Case said she was aware of the practice and added, “we are looking into it.”

Board member Sam Gon moved to approve the request to take the rules to public hearings, which he said was one of the best ways to explore the points that had been raised.

Referring to critical news stories in recent years alleging severe under-charging of lessees and permittees by the department, Oi added, “now it’s time to put up or shut up.”

While the way the money would be spent was not part of the rule package, board member Keone Downing said he had a problem with the fact that boating fees from individual harbors go into a general DOBOR fund and not back into that harbor. If there’s a way to start looking at ensuring that funds generated by a harbor goes to improving that harbor, “then excess can go to others … then I can stand behind raising fees,” he said.

Ala Wai small boat harbor in Waikiki.

Board members Gomes and Roehrig said they thought the proposed increases were simply too high. “You have commercial fishermen that’s going to be by the wayside,” Gomes said.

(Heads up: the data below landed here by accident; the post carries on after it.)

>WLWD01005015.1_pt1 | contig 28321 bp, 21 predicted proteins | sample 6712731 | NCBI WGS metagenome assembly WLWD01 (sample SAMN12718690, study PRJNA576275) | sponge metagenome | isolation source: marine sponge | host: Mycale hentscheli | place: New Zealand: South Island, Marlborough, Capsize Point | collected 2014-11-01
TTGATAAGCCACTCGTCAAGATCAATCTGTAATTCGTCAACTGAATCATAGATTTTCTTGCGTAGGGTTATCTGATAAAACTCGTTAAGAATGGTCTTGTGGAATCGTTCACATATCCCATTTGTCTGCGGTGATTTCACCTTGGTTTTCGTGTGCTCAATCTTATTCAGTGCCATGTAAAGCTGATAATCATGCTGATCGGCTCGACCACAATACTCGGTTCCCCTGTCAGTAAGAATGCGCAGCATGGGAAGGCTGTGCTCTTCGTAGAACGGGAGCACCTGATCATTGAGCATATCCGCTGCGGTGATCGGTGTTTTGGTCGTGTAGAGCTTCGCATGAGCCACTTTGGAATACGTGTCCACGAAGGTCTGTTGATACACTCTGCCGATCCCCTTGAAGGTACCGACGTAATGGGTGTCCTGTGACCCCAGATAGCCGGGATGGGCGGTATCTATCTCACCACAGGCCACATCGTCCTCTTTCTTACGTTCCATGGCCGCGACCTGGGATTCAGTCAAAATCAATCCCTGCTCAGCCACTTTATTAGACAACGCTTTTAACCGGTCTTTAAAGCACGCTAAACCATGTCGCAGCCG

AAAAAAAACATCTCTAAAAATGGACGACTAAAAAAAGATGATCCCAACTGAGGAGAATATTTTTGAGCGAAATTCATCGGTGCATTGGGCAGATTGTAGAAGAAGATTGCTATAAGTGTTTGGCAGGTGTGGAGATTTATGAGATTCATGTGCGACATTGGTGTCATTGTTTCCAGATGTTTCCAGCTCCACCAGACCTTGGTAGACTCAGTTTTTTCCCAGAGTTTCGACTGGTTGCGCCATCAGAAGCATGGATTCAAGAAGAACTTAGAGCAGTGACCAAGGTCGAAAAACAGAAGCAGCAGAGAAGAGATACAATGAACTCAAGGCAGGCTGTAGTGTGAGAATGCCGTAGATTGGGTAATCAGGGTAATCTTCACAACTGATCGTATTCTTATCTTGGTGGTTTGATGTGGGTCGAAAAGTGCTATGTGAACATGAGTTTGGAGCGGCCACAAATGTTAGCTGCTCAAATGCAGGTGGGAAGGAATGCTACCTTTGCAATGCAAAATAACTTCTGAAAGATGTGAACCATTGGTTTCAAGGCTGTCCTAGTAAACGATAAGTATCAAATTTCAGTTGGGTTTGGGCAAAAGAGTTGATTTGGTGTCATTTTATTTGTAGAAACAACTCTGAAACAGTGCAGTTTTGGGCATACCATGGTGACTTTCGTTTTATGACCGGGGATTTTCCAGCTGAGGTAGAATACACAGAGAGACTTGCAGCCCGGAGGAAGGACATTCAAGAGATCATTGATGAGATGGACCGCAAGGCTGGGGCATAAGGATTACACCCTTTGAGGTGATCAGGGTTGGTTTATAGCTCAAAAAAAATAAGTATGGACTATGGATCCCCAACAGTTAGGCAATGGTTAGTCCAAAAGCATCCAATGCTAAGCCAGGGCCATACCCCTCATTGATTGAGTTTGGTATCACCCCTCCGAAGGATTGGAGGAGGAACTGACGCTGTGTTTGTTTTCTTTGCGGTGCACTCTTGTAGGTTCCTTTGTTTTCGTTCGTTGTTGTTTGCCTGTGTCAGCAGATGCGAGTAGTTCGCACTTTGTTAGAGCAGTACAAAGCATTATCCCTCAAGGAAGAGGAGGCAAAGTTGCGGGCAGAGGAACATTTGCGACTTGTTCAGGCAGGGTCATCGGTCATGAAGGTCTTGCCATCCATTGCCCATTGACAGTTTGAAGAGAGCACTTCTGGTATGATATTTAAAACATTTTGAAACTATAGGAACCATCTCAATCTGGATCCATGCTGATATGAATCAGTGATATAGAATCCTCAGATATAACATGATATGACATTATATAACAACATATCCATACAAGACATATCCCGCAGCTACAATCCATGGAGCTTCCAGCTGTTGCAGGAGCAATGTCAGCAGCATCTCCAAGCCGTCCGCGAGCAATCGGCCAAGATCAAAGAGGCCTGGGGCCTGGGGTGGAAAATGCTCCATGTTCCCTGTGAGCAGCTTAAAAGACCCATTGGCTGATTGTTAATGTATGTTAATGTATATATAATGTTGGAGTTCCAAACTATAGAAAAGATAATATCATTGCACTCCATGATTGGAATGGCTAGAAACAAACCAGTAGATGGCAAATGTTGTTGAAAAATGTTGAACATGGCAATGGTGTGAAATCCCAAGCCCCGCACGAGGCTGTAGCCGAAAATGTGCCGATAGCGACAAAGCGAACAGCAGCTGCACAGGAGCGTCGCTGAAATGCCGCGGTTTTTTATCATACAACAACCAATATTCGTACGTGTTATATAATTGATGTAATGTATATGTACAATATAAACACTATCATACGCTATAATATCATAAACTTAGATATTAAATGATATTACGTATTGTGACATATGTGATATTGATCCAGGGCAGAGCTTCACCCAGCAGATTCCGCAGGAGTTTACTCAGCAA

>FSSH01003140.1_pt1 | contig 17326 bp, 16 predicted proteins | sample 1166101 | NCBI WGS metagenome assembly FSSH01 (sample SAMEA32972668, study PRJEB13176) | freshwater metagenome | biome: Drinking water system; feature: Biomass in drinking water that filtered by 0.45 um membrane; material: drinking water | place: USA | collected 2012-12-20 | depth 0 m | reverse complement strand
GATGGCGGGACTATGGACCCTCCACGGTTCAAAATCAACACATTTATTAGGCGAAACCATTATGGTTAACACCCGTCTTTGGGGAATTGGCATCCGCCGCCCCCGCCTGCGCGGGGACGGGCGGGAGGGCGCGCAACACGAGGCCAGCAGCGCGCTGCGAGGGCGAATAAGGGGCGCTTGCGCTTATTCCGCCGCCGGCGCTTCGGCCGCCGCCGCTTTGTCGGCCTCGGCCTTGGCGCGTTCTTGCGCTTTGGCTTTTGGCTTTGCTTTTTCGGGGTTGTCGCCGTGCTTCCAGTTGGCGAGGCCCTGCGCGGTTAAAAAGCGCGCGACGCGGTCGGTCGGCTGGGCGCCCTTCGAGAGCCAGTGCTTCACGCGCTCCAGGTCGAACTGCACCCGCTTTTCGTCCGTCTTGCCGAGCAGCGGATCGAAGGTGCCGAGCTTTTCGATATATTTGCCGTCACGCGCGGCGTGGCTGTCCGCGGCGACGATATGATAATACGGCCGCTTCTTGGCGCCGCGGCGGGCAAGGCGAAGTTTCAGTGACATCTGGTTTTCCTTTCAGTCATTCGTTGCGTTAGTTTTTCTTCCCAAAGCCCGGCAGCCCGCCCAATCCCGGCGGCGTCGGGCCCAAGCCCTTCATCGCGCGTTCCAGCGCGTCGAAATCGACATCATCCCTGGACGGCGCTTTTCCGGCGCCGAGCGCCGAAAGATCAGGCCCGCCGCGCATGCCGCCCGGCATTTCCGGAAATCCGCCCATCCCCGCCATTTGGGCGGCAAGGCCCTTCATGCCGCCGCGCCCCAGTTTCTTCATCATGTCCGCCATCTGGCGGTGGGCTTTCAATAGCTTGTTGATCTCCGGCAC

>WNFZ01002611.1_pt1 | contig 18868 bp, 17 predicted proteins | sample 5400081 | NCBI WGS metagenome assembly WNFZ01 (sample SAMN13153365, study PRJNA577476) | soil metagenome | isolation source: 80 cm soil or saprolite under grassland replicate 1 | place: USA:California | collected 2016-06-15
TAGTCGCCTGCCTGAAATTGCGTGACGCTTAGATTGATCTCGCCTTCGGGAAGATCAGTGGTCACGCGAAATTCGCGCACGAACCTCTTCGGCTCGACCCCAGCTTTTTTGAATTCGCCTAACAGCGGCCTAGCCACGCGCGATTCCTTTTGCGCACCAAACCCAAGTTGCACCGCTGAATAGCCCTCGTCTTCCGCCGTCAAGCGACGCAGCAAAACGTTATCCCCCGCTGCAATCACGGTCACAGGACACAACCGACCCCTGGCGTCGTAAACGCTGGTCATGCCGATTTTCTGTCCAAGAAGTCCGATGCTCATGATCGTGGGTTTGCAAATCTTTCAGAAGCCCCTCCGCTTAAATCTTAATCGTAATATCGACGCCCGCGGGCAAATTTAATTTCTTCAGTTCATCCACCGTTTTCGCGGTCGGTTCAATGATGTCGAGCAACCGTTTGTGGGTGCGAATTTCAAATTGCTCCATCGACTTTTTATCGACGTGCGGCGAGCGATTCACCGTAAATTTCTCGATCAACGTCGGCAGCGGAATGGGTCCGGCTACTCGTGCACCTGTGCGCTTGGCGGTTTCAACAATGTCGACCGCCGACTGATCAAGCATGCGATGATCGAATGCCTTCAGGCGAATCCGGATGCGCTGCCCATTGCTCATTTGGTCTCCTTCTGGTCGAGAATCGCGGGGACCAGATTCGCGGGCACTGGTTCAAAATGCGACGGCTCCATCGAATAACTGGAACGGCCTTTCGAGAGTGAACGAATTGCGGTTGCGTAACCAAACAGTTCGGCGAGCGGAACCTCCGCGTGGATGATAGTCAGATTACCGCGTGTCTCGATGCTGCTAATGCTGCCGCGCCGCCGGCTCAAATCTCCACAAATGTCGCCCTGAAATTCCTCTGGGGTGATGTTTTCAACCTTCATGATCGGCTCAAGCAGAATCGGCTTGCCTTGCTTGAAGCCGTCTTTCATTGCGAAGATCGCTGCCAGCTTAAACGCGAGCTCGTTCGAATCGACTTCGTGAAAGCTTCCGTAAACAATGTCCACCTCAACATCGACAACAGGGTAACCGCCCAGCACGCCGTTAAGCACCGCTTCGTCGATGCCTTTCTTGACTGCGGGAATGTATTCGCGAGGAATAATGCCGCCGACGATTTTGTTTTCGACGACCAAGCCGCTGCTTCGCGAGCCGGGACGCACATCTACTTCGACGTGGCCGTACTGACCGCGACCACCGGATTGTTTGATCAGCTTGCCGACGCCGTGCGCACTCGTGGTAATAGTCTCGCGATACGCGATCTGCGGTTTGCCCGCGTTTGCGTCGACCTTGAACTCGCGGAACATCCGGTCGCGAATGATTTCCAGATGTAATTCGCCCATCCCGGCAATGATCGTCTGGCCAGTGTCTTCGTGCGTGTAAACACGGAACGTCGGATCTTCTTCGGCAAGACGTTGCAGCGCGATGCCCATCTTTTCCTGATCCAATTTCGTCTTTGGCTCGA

“I would defer this until we can tailor [fees] to the various facilities around the state and focus on protecting our local fishermen,” Roehrig added.

Yuen, however, again referred back to the legislative directive. “Sometimes the Legislature tells us what to do and we have to do it. I think the Legislature told us appraise what these slips are worth and charge the people what the appraisal says. … I think we can phase it in over a reasonable time period [but] we’re not supposed to decide that, nah, we think this is a little too much for the people to bear. If it’s too much, we’re not going to fill the harbors,” he said.